When German ‘aliens’ lost their liberty
Nazis in our Midst: German-Australians, Internment and the Second World War
By David Henderson
Australia Scholarly Publishing, 197pp, $39.95
Any book with Nazis in the title is sure to receive attention, such is the fascination with the movement that personified evil in the 20th century. So it is that there will be considerable interest in the stories of former German-Australian internees and their families at the Tatura internment camp in rural Victoria, and in other Australian detention centres.
As La Trobe University academic David Henderson points out in ‘Nazis in our Midst’, the reality of the internment of Germans who were deemed enemy aliens in Australia from 1939 to 1947 does not sit comfortably with orthodox national narratives of World War II.
Prime minister Robert Menzies declared in federal parliament shortly before he announced the beginning of hostilities against Adolf Hitler’s Germany that “the greatest tragedy that could overcome a country would be for it to fight a successful war in defence of liberty and lose its own liberty in the process”.
Yet for a great many German-Australian internees this is exactly what happened. Some not only lost their livelihoods and their dignity, but many, arguably far too many, lost their liberty. It’s sad, ironic and more than a little shameful.
The Australian government detained 8100 residents in internment camps, without trial and in utter breach of the principle of habeas corpus. The same thing had happened to 6890 people during World War I.
While the focus of Henderson’s thoroughly researched book is on German ‘‘aliens’’, their fate is also usefully explored and explained in the light of the experiences of Italian and Japanese internees.
The book is based on in-depth interviews with five groups of surviving German-Australians and on detailed excerpts from hitherto unpublished internees’ letters and diaries. The author also looked at extensive case histories from commonwealth Investigation Branch files. ‘Nazis in our Midst’ is a fine example of historical scholarship coupled with a no-nonsense, easily accessible writing style that, at its best, reminds me of George Orwell.
As well as interviews conducted throughout Australia, Henderson was fortunate to speak with some family members in Germany. In particular he was privileged to listen to the stories of Heinz, Lothar and Helga Lewandowsky, who returned to Germany after the war. As Henderson confides, listening to them talk, in broad Australian accents, about their life in Queensland in the late 1930s and about their wartime experiences with their parents at the Gaythorne internment camp in Enoggera, near Brisbane, crystallised a key idea featured in his book.
That is that the narrative of German-Australian internment in World War II stretches back to the Germany of the chaotic and hyperinflationary Weimar Republic and to the relatively small Nazi Party in Australia during the early 1930s. It also extends far beyond the mid-20th century and well into the present. Indeed, the experiences of those deemed enemy aliens still resonate in the minds of former internees and their families.
There is no doubt that, just before the outbreak of war in September 1939, the Investigation Branch, Military Intelligence and security services were ready to believe the worst of German-Australians. One report put it that the Nazi Party in Australia was “deliberately seeking to undermine the allegiance of Germans to their country of adoption”. But while this may have been the party’s wish, it is much harder to ascertain the degree of its success.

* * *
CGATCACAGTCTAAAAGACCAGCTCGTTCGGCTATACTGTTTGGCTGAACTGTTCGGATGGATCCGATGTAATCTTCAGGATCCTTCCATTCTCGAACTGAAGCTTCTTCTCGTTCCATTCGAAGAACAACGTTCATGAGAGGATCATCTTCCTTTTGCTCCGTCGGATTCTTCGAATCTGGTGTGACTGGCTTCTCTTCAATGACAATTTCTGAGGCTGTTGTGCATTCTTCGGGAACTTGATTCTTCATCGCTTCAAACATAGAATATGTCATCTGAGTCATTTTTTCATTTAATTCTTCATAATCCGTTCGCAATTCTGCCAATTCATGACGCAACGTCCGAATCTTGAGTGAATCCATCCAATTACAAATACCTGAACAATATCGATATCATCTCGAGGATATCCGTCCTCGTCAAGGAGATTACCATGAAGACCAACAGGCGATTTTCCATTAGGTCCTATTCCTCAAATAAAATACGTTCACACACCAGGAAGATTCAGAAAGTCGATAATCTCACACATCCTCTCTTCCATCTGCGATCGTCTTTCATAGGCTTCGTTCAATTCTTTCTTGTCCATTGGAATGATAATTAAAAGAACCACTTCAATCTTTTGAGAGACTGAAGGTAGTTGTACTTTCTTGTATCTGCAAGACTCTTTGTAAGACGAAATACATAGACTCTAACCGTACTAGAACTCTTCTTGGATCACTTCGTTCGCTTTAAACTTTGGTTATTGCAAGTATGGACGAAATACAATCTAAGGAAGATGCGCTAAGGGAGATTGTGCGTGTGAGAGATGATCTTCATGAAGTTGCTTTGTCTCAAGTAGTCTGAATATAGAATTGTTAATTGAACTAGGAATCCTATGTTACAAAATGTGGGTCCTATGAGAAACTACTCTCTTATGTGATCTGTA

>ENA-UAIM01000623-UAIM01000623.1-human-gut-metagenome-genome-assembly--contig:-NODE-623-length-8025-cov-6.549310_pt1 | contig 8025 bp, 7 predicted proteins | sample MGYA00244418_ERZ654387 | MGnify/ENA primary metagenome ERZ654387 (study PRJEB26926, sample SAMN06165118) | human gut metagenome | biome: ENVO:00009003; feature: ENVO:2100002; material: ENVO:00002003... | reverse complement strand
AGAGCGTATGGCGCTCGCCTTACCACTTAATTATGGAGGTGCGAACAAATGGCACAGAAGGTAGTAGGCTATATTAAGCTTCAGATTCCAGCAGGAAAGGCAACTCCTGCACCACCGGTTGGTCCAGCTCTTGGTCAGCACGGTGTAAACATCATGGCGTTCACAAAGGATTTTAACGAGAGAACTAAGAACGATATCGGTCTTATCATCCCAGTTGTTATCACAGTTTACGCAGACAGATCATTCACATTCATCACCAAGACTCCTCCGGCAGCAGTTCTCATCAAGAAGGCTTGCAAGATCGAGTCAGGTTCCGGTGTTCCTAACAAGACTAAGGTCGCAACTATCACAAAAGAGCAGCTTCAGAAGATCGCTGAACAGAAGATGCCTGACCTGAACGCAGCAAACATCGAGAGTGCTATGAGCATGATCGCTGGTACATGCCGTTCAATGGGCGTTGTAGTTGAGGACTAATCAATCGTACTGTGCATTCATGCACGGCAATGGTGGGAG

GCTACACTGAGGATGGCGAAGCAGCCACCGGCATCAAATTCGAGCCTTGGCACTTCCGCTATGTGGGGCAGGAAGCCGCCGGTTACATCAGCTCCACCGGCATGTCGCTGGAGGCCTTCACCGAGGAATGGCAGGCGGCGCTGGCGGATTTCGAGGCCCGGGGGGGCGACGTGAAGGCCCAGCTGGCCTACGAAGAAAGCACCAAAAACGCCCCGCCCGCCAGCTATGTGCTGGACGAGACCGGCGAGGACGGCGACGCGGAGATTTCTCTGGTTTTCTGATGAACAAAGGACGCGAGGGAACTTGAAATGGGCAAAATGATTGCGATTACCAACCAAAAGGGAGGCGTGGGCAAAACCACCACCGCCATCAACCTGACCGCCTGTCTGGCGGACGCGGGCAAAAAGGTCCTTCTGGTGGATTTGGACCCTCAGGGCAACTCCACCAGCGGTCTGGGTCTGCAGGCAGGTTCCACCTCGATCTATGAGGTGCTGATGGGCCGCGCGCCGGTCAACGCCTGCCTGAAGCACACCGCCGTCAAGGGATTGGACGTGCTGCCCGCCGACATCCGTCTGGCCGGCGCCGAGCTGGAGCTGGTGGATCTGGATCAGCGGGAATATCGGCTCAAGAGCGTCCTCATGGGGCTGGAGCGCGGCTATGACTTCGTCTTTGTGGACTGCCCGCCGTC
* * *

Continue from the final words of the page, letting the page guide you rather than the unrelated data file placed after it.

As Henderson makes clear, even though life in Australia’s internment camps was often boring, especially for the children, in the main the German-Australian internees were treated relatively well and fairly — if there can be anything fair about some being locked up for no good reason. However, a major source of trouble in the camps was when Jewish internees clashed with those who strongly supported Hitler and his virulently anti-Semitic regime.
This book includes some revealing black-and-white photographs, including a stunning snapshot of the Glockemann family at the Tatura camp and another of the large Lewandowsky family at Gaythorne in what is now suburban Brisbane.
As it happens, neither the Glockemanns nor the Lewandowskys were pro-Hitler.
Another powerful illustration is a reproduction of the 1937 masthead of the popular anti-Semitic, pro-Nazi, Australian-German newspaper ‘Die Brucke’ (The Bridge), which celebrated the Fuhrer’s achievements. Throughout its few years of existence, this popular bilingual propaganda sheet highlighted on its masthead an image of a large jumping Australian kangaroo.
Rather poignantly, Henderson’s fine book features a contemporary photograph of the ruins of the Tatura internment camp in Victoria’s Goulburn Valley. Unlike the internment camp, the German war cemetery on the outskirts of Tatura is well tended and well preserved. It contains the remains of 250 German-Australian internees from both world wars.
It also includes the remains of some Jewish civilians and other committed anti-Nazis who, along with devoted supporters of the Third Reich, had been interned at Tatura. The irony of that still resonates.
Ross Fitzgerald is emeritus professor of history and politics at Griffith University and the author of 39 books.
The Weekend Australian 18-19, 2017, review, Books pp18-19.